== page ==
Poets.org offers a listing of ways to celebrate, including reading a book of poetry, attending a poetry reading, Googling a poem, and even adding a verse to your e-mail signature.

Here at AADL, we can certainly help with at least the first of these! For starters, you could try some older poets, such as Lord Byron, Edgar Allan Poe, Henry Wadsworth Longfellow, Walt Whitman, and T.S. Eliot.

For the younger crowd, I would recommend Shel Silverstein, Lewis Carroll, Roald Dahl and perhaps even Dr. Seuss.

For a more contemporary piece, you might try the National Book Award Winner for Poetry in 2009, Transcendental Studies: A Trilogy by Keith Waldrop. We also have the 2008 winner, Fire To Fire: New And Selected Poems by Mark Doty.

As for me, I think I'll celebrate, in closing, with a short poem that I happen to love:

"Nature's first green is gold,
Her hardest hue to hold.
Her early leaf's a flower;
But only so an hour.
Then leaf subsides to leaf.
So Eden sank to grief,
So dawn goes down to day.
Nothing gold can stay."
-Robert Frost, "Nothing Gold Can Stay"

Fabulous Fiction Firsts #205

Marina Endicott’s Good to a Fault** is a novel that probes “the moral and emotional minefield of heroic Samaritan acts”. When forty-something divorced Clara Purdy plows into the Gage family car; she could not have imagined its impact (pun not intended).

Thankfully, no one is seriously hurt but Lorraine Gage’s medical attention reveals advanced cancer, and the rest of the homeless Gages (minus Clayton who takes off for parts unknown) are invited into the guilt-ridden Clara’s empty house and quiet circumscribed world.

Domestic chaos mixes with joy as Clara cares for the three young children and learns to tolerate cantankerous Grandma. Unexpected support from neighbors and relatives rally around her and Clara even finds the strength to begin, at least tentatively, a new relationship.

Good marks Canadian writer Endicott’s U.S. debut and is the 2009 winner of a Commonwealth Writers Prize. Reviewers considered her a talent to watch and praised her “deft and winsome touch” in handling provocative issues. For readers of Anne Tyler, Elizabeth Berg and Anita Shreve. “An enchanting and poignant novel”.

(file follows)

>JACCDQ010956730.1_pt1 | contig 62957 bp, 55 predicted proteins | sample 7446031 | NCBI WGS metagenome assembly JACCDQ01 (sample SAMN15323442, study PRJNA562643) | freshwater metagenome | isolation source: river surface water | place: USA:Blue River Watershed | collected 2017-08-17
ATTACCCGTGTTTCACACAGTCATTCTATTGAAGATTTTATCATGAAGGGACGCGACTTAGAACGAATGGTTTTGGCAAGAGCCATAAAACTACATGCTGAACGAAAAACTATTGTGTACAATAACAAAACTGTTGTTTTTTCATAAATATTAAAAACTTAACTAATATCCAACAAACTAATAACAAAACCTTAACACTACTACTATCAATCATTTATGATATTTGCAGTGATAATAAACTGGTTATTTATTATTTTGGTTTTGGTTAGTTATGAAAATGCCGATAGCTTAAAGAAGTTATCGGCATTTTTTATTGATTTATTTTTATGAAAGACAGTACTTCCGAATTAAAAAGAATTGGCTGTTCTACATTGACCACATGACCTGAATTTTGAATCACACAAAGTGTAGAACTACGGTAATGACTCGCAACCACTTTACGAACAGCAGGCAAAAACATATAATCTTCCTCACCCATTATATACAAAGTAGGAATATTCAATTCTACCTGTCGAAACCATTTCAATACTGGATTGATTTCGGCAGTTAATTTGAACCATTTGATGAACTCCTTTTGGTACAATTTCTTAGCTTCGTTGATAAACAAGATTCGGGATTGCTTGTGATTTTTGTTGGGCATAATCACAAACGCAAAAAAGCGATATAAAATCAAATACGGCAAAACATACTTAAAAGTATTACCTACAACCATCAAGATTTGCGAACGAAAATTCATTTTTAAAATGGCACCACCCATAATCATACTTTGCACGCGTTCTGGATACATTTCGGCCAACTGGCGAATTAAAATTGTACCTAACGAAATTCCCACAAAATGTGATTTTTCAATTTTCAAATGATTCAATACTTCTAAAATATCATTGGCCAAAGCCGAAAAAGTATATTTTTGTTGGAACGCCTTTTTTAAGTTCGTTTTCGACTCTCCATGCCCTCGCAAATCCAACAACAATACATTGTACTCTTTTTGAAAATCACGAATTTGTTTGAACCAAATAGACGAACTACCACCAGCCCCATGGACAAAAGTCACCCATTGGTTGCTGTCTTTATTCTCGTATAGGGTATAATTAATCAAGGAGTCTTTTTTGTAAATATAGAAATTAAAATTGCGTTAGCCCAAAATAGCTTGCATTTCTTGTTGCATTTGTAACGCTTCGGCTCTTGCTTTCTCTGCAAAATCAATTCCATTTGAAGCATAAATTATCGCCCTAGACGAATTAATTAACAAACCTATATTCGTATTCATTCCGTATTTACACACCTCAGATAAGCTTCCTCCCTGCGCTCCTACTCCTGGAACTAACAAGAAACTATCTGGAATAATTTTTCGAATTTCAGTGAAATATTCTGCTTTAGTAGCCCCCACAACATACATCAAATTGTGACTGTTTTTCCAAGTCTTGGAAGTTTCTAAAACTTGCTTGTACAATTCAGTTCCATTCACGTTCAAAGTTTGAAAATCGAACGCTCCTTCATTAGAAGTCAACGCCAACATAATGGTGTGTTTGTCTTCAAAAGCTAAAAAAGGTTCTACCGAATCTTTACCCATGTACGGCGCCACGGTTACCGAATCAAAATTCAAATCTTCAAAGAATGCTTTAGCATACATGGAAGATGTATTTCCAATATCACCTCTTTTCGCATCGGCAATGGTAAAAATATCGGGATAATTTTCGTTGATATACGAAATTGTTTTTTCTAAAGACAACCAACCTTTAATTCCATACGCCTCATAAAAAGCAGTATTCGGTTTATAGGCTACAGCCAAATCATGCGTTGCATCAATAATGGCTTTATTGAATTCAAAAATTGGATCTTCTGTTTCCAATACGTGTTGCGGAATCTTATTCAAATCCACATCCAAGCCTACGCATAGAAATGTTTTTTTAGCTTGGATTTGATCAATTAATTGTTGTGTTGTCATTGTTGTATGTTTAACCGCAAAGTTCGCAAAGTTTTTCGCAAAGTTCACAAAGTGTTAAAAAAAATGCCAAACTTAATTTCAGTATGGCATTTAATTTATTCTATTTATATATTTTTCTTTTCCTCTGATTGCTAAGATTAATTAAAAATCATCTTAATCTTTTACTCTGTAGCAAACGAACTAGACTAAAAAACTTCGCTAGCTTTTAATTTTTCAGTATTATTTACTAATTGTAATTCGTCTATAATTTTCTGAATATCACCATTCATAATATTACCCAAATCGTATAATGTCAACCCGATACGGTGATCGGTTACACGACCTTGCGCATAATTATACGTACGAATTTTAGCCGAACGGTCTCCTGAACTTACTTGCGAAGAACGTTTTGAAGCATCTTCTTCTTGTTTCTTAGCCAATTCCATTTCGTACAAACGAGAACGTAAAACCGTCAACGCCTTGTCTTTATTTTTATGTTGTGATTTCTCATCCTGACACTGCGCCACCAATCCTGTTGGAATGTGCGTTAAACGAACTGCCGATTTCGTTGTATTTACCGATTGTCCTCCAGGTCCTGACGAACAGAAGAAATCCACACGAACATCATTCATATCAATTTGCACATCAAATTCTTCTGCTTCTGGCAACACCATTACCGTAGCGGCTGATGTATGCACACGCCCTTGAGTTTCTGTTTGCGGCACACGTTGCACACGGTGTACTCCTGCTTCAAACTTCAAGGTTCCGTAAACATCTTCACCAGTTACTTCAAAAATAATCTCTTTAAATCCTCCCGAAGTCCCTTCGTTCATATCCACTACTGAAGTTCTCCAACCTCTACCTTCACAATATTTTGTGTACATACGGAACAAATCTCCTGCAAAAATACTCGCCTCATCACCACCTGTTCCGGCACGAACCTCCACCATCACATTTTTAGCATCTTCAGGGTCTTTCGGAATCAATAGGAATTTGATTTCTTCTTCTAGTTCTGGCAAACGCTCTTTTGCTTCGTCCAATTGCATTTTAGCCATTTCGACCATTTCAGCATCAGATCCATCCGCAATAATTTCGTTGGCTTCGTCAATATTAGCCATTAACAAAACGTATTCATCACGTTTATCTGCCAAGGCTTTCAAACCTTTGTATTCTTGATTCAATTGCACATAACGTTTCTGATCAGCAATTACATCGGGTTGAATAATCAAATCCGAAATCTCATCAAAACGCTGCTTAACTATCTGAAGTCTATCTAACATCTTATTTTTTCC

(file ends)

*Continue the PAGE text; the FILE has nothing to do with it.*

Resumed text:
** = Starred reviews

Author's Forum: A World Without Ice

U-M geophysicist Henry Pollack – who shared the 2007 Nobel Peace Prize with Al Gore – will join U-M weather and climate scientist Richard Rood in a conversation called A World Without Ice on Wednesday, April 14, from 5:30-7 p.m. at U-M Harlan Hatcher Library. Topics covered will include why ice matters, the delicate geological balance between ice and climate, and the pending crisis of a world without ice. The discussion is being presented by the Author’s Forum, a collaboration between the U-M Institute for the Humanities, University Library, Great Lakes Literary Arts Center, and the Ann Arbor Book Festival.

Past Academy Awards

The Oscars air Sunday, March 7th, which makes now a great time to watch a few past Oscar winners with your kids. The Best Animated Feature Film Category was introduced in 2001, and the winners make great movies to enjoy with your family.

Films distinguished by winning Best Animated Feature Film include Shrek (It's sequel, Shrek 2 was also nominated in 2004), Spirited Away (a Japanese anime film dubbed with English actors), Finding Nemo, The Incredibles, Wallace & Gromit: The Curse of the Were-Rabbit, Happy Feet, Ratatouille, and WALL-E. Clearly computer generated movies by Pixar have been big winners in this category.